Living Together Help and Tips
How to improve communication in a group home environment – Part 1
Article by Sarah Cotter
Sarah Cotter is a speech pathologist and case worker. She has contributed a three-part series on communication in group homes to the Nest Blog.
Humans are social beings. By and large, we love social interaction with other people. When someone has a significant communication impairment, it can be trickier to achieve this. But tricky does not mean impossible, it just requires a little bit of thought and preparation.
I have been to some great group homes, and some that weren’t so great at facilitating communication and an enriching life for their residents. The difference wasn’t fresh paint and shiny equipment. The difference was the way the residents were facilitated to communicate, engage and be their best selves at home. I have seen a young man approximately 21 years of age, dependent on others for all his daily living tasks, parked in front of a blank Colourbond® fence for extended periods. I have seen similarly dependent residents engaged in gardening, Facebook/Instagram and games like Uno.
The question is, if it were you or your family, which would you want?
I am going to assume that you, like me, think that the engaging environment and communication sound tops. In this three-part series, I’ll help to identify how you can improve communication and engagement between residents in your group homes.
People with significant communication impairments often have other physical impairments. This means they are less able to get their alternative communication tools themselves, or to reposition themselves to gain your attention. It is up to their communication partners (i.e. the staff in the home, other more able residents, family members) to set up the environment, and maximise the chance for communication. The following basic tips are a good starting point.
Get the basics right
1. Make sure the residents have access to their alternative communication systems.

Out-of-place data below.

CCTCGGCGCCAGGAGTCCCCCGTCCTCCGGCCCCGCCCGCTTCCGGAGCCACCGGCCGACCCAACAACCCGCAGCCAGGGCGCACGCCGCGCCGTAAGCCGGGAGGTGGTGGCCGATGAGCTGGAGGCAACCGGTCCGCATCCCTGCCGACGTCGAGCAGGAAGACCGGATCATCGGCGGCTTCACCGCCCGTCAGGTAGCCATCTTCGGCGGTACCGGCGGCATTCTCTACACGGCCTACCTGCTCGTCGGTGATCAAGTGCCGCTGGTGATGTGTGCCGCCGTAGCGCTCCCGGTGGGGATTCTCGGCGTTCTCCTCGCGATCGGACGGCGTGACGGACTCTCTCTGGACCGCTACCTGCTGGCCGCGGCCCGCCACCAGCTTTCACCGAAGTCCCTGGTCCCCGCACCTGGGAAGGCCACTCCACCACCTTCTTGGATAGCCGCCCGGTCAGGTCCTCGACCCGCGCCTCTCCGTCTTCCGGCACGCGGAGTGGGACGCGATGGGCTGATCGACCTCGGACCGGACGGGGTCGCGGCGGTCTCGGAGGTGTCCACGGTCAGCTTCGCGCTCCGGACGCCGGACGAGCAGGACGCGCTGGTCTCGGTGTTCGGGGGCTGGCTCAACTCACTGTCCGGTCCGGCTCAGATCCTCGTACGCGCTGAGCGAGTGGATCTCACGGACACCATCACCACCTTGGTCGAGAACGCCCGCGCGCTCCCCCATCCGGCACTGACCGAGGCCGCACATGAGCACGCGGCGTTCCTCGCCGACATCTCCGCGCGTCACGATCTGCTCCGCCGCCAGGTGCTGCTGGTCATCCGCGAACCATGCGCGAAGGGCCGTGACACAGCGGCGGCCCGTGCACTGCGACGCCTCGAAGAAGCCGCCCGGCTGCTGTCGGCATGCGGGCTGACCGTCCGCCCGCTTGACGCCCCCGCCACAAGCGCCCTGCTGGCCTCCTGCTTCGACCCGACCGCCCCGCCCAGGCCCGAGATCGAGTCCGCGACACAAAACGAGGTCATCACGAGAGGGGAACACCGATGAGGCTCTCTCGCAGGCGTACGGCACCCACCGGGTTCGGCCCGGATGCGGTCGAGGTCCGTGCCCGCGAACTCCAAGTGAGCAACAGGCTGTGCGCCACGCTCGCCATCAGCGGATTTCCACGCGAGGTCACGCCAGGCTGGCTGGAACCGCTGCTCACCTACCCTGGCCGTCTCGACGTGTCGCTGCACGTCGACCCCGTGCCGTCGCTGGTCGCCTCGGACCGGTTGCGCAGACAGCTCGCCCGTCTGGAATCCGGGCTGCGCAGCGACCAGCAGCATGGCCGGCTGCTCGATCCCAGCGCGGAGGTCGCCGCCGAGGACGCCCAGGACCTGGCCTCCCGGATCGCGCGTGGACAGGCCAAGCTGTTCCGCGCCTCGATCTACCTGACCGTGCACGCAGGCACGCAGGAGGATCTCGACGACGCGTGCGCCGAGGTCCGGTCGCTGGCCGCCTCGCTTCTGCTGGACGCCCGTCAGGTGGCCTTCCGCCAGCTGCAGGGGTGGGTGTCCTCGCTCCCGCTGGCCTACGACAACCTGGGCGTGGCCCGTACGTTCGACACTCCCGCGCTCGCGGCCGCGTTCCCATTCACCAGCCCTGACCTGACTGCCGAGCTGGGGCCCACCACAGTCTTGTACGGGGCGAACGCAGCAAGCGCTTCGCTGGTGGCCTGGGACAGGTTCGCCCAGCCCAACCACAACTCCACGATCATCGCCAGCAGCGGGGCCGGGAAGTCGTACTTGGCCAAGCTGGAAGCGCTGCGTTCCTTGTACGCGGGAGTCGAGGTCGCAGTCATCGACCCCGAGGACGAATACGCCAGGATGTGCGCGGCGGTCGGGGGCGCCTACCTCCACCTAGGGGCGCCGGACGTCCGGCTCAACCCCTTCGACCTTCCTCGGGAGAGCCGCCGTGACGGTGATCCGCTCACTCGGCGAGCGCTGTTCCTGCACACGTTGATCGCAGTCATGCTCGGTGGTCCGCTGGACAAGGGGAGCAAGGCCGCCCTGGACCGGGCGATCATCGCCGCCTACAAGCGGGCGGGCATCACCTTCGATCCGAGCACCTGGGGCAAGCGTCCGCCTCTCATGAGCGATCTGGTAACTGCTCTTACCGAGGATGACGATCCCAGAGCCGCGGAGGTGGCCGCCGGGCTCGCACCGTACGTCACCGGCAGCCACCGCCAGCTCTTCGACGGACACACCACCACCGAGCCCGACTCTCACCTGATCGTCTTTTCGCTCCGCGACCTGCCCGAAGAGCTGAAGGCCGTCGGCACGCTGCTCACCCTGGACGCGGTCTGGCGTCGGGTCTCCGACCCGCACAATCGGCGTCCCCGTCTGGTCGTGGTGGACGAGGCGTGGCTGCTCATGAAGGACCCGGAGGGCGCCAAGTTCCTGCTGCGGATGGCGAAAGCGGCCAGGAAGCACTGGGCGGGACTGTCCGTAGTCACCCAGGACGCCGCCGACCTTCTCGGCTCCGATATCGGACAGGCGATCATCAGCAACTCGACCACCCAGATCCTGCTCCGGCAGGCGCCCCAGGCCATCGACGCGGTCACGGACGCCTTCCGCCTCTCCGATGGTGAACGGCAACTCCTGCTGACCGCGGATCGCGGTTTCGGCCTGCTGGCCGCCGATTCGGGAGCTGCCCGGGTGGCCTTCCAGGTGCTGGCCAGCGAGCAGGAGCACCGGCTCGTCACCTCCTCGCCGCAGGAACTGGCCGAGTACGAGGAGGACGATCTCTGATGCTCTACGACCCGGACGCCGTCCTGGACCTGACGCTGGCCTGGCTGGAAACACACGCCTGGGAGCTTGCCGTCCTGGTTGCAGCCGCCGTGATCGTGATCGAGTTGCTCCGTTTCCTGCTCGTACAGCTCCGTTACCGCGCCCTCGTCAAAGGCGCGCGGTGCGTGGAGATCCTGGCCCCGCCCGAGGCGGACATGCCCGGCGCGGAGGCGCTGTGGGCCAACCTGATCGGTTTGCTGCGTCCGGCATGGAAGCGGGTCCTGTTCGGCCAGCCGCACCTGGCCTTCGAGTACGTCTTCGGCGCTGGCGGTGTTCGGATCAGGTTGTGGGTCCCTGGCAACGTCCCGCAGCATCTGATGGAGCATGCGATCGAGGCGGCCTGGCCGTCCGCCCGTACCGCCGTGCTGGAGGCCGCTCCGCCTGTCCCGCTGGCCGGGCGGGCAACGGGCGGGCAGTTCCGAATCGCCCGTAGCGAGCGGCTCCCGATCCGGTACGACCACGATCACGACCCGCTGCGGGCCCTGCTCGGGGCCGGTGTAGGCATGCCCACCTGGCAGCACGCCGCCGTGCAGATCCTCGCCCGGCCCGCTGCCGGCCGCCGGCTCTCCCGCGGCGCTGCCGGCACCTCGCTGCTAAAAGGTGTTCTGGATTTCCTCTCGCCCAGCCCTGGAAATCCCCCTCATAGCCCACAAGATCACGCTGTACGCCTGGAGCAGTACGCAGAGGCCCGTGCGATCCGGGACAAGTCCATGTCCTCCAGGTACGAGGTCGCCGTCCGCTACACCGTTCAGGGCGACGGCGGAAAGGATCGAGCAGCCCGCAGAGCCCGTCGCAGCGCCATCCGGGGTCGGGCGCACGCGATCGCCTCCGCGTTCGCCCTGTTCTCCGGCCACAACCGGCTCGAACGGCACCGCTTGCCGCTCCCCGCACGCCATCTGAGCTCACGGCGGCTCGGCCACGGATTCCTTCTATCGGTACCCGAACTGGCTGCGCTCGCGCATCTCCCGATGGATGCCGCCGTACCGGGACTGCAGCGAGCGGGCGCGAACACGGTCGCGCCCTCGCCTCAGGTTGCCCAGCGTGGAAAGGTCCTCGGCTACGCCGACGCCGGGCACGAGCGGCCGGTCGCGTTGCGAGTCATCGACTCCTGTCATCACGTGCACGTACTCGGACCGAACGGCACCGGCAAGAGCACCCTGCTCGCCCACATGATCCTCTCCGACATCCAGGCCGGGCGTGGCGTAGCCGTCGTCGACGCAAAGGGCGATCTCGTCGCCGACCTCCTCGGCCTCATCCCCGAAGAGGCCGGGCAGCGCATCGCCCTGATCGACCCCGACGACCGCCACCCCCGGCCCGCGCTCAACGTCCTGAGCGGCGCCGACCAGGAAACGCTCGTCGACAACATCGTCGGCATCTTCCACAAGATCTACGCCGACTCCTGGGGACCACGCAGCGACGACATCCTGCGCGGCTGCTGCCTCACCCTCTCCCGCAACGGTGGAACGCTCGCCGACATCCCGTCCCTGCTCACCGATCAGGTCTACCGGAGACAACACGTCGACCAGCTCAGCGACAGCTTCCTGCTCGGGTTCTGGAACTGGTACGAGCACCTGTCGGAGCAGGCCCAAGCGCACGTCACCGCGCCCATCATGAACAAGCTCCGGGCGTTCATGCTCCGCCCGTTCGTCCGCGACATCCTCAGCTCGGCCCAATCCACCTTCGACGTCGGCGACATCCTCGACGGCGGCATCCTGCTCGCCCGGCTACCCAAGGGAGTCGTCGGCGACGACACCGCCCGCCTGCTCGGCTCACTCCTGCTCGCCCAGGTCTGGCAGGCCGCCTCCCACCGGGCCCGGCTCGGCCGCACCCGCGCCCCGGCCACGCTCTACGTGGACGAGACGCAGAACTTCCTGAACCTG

• They can’t use them if the battery is flat or the system is in the cupboard.
• Make sure the resident has a way to gain your attention when you are not in the room; a buzzer or a bell.
2. If it is difficult for the resident to access the system as it has been set up, get a review by an occupational therapist with specialist skills in mounting, so the system can be used in the environments where it is needed.
3. Give your full attention to the person, so they know you want to communicate with them.
• Use eye contact
• Have an open and relaxed body posture
• Use encouraging non-words/continuers – such as uh huh, oh yeah, really?
4. Reduce environmental distractions. If you are going to have a conversation with someone whose communication is difficult to interpret:
• Turn off the TV or radio
• Move together to a quieter, well-lit space
5. For residents in wheelchairs, set them up facing INTO the communal spaces, so you can see their faces to see when they are trying to communicate with you or other residents.
6. If you need to help a person with a task, action or activity, always tell them what you are doing.
• If they have a choice, always offer it. “What do you want to wear today? Blue socks or red socks?”
• If it isn’t a choice (such as showering or toileting), inform them. “George. I’m just going to put your sock on.” It is very unsettling for things to happen to your body when you are not ready.
7. Create times for communication and engagement between residents.
• Have a BBQ on Saturdays,
• Organise a games night
• Arrange a movie night.
Chat about what everyone thought of the event afterwards.